Many businesses receive payment in advance for goods and services. Examples include magazine subscriptions, long-term supply contracts, organization memberships, computer software licenses and gift cards.
Generally, advance payments are included in taxable income in the year they’re received, even if you defer a portion of the income for financial reporting purposes. But there are exceptions.
The IRS allows limited deferral of income related to advance payments for:
- Goods or services,
- Intellectual property licenses or leases,
- Computer software sales, leases or licenses,
- Warranty contracts,
- Certain organization memberships,
- Eligible gift card sales, and
- Any combination of the above.
In the year you receive an advance payment (Year 1), you may defer the same amount of income you defer in an "applicable financial statement." The remaining income must be recognized in the following year (Year 2), regardless of the amount of income you recognize in Year 2 for financial reporting purposes. Let’s look at an example.
Fred and Ginger are in the business of giving dance lessons. On Nov. 1, 2012, they receive an advance payment from Gene for a two-year contract that provides up to 96 one-hour lessons. Gene takes eight lessons in 2012, 48 lessons in 2013 and 40 lessons in 2014.
In their applicable financial statements, Fred and Ginger recognize 1/12 of the advance payment in their 2012 revenues, 6/12 in their 2013 revenues and 5/12 in their 2014 revenues. For federal income tax purposes, however, they must include 1/12 of the advance payment in their 2012 gross income and the remaining 11/12 in their 2013 gross income.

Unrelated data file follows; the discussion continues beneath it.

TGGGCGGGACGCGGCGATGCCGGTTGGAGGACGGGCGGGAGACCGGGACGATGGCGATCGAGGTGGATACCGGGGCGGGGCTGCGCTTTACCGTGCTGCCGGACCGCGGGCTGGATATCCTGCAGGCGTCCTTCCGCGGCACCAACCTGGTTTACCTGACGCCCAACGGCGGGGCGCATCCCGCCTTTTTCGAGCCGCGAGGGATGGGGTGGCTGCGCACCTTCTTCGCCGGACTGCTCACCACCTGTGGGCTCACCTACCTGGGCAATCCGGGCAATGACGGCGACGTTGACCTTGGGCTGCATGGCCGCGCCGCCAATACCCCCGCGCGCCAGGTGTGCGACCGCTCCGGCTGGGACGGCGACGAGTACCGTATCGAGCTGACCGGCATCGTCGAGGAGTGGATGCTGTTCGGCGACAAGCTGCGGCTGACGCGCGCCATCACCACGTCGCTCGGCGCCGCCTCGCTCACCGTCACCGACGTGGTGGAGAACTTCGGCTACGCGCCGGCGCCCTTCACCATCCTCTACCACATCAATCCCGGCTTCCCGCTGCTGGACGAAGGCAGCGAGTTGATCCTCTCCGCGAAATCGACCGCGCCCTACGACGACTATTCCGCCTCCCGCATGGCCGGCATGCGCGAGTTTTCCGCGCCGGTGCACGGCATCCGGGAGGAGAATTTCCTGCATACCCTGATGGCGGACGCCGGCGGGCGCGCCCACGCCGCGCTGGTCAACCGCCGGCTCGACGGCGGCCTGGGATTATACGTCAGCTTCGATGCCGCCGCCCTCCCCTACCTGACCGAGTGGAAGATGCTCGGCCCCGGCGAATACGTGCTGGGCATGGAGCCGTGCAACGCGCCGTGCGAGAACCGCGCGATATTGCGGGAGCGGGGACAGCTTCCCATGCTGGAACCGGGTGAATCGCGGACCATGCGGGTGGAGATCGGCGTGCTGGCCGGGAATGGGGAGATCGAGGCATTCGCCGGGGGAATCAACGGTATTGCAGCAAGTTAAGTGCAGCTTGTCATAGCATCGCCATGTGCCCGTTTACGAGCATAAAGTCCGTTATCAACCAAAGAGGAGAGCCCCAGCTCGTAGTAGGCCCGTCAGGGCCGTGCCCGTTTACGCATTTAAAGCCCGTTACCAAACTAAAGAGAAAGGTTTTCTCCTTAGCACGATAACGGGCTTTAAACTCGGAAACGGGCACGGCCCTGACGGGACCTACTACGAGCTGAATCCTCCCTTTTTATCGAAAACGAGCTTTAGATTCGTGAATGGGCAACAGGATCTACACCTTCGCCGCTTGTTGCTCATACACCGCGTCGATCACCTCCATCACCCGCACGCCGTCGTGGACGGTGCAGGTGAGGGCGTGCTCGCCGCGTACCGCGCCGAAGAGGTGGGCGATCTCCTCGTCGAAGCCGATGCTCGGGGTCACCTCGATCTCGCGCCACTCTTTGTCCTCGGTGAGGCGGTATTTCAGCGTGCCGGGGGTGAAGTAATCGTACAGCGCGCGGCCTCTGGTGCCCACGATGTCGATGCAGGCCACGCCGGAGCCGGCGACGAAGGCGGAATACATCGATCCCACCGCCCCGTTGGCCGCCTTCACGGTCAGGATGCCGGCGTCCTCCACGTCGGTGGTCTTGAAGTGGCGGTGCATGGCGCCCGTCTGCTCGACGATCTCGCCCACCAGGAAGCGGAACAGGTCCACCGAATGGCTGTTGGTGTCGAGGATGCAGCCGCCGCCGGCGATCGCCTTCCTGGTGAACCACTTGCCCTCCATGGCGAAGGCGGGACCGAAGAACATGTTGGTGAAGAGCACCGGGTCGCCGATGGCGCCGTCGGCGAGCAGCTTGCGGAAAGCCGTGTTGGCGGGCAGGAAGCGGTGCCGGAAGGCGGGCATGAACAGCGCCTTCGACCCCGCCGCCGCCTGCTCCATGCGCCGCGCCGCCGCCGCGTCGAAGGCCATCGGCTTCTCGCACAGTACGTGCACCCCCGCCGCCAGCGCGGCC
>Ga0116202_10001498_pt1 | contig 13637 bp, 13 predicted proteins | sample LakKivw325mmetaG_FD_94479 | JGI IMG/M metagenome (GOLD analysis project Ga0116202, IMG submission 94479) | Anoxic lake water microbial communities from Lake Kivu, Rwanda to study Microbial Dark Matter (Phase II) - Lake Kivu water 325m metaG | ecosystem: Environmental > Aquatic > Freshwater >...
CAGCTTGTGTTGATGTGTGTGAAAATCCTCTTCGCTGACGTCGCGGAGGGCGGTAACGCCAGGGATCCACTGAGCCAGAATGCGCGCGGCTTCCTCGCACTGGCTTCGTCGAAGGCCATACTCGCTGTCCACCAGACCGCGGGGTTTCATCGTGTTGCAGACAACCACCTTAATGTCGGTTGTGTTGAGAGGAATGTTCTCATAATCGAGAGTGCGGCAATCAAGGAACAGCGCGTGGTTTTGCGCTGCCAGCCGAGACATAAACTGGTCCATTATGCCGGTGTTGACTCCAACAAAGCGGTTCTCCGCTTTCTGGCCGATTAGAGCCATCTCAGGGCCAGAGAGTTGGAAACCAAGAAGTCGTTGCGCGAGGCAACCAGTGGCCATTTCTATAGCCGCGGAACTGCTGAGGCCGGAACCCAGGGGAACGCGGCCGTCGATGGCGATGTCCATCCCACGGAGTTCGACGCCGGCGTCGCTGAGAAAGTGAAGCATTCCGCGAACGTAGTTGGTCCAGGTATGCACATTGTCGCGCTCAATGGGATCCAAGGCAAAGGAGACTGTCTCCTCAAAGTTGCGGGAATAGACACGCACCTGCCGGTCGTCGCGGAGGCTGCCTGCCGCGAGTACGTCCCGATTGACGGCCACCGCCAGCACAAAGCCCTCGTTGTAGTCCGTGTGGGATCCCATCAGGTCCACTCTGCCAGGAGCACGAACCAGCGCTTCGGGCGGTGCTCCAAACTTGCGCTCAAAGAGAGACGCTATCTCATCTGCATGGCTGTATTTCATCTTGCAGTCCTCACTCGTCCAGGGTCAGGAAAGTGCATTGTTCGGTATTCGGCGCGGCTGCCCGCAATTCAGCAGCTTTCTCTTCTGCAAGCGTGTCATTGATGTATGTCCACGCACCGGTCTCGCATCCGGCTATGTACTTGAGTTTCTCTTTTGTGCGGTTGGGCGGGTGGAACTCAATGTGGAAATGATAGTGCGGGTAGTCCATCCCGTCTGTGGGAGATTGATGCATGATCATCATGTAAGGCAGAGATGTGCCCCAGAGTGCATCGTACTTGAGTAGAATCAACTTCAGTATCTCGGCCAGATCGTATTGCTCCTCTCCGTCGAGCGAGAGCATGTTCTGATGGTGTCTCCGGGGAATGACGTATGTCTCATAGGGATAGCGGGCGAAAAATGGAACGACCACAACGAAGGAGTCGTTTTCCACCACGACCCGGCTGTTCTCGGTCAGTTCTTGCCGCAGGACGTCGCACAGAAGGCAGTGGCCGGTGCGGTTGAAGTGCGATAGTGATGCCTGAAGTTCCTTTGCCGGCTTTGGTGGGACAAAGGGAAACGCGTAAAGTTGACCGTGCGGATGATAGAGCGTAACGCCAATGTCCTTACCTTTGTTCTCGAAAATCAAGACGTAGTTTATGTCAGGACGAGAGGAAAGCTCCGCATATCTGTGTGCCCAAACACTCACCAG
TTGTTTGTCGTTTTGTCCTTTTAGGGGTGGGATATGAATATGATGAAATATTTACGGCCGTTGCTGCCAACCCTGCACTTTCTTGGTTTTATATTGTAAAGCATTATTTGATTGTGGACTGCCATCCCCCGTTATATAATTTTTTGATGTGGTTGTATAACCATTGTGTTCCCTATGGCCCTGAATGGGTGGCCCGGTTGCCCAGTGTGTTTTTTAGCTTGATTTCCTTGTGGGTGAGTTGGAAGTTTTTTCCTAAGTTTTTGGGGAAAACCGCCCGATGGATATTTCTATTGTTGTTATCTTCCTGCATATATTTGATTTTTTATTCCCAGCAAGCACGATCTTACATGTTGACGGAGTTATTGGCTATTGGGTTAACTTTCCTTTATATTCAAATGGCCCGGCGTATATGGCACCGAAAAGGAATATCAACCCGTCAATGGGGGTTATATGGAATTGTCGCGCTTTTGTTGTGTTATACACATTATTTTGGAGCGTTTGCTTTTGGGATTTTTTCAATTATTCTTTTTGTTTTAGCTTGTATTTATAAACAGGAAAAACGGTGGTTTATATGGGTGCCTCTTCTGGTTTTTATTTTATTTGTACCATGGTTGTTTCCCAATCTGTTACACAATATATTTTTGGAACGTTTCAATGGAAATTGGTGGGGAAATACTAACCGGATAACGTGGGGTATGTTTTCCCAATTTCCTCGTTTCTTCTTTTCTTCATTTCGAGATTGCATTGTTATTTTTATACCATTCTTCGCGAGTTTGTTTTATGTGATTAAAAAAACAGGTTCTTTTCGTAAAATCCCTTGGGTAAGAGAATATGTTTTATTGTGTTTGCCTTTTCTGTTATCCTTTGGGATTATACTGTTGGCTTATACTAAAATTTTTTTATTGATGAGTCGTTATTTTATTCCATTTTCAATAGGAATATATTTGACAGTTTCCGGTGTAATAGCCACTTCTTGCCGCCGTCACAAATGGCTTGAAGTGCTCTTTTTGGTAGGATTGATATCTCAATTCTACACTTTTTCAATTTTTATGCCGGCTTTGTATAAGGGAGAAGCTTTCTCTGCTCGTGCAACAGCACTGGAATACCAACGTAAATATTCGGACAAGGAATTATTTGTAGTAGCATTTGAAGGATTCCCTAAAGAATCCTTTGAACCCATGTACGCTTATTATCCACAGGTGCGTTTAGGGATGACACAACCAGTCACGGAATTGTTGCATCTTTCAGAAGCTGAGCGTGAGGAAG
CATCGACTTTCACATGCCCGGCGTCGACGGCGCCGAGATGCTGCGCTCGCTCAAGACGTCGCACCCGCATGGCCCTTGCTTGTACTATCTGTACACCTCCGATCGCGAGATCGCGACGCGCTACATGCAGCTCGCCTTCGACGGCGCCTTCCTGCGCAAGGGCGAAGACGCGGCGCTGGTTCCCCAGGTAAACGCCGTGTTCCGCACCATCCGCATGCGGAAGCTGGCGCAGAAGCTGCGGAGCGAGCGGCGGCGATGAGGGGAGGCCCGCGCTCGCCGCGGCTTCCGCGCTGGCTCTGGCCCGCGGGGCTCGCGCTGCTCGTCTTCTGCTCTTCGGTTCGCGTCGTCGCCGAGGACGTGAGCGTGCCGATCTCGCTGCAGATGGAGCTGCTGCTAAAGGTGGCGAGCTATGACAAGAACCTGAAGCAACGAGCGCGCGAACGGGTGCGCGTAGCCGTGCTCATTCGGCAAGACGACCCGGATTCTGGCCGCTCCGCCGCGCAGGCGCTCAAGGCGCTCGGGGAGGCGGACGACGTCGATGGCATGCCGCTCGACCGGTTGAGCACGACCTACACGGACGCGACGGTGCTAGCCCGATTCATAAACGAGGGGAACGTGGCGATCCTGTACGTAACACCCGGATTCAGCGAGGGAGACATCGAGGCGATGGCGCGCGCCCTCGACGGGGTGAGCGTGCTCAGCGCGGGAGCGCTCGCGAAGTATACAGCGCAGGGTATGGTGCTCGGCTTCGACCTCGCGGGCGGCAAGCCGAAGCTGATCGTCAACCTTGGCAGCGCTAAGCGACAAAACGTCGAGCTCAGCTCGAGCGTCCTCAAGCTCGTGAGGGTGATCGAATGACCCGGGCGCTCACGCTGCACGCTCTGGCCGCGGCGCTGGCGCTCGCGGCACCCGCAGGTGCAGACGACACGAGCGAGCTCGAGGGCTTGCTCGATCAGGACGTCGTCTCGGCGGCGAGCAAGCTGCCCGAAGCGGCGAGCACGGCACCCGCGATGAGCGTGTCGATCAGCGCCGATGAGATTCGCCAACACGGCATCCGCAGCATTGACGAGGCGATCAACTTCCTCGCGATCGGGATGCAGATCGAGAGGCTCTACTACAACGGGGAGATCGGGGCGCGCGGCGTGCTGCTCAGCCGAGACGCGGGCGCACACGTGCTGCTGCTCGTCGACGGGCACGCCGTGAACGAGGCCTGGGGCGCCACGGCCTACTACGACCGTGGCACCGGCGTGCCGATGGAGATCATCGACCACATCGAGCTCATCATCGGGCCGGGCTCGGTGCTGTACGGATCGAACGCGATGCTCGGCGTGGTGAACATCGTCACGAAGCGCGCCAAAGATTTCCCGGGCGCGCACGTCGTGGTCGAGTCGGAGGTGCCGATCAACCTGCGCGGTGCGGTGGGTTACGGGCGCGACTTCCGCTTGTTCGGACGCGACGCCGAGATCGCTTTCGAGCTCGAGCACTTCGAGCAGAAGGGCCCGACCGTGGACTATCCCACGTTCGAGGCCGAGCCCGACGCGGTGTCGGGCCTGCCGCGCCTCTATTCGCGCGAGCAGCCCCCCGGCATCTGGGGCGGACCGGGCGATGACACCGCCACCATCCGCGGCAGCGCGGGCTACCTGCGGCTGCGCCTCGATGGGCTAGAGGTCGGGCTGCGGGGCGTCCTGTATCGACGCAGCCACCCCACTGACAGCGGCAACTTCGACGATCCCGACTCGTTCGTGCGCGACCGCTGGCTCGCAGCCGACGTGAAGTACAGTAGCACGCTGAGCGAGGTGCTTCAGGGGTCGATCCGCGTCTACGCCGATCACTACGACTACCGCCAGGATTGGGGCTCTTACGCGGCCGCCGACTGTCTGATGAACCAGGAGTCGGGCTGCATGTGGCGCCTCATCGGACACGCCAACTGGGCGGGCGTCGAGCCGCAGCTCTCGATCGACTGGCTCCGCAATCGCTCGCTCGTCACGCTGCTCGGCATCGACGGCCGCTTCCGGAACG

The applicable financial statement
An applicable financial statement is one that’s audited by an independent CPA or filed with the SEC or certain other government agencies. If you don’t have this statement, it’s still possible to defer income; you simply need a reasonable method for determining the extent to which advance payments are earned in Year 1.
Suppose, for example, that a company issues gift certificates but doesn’t track their use and doesn’t have an applicable financial statement. The company may be able to defer income based on a statistical study that indicates the percentage of gift certificates expected to be redeemed in Year 1.
IRS clarifications for gift cards
Gift card sales generally are treated like other advance payments for tax purposes. But what about gift cards that are redeemable by either the seller or a related business under common ownership? For example, a restaurant group might issue gift cards that can be used at any of several participating restaurants that operate in various locations using various names.
In a 2011 ruling, the IRS clarified that these cards are treated in the same manner as cards redeemable only by the issuer. And in 2013, the IRS extended this treatment to advance payments for cards redeemable by unrelated businesses whose financial results aren’t included in the seller’s financial results. Generally, these payments are recognized in Year 1 to the extent they’re redeemed in Year 1.
If your business receives advance payments, consult your tax advisor to determine whether you can reduce this year’s tax bill by deferring some of this income. And make sure you abide by the IRS’s rules on these payments.
If you have any questions regarding this article, please contact Friedman LLP at firstname.lastname@example.org or 877-538-1670.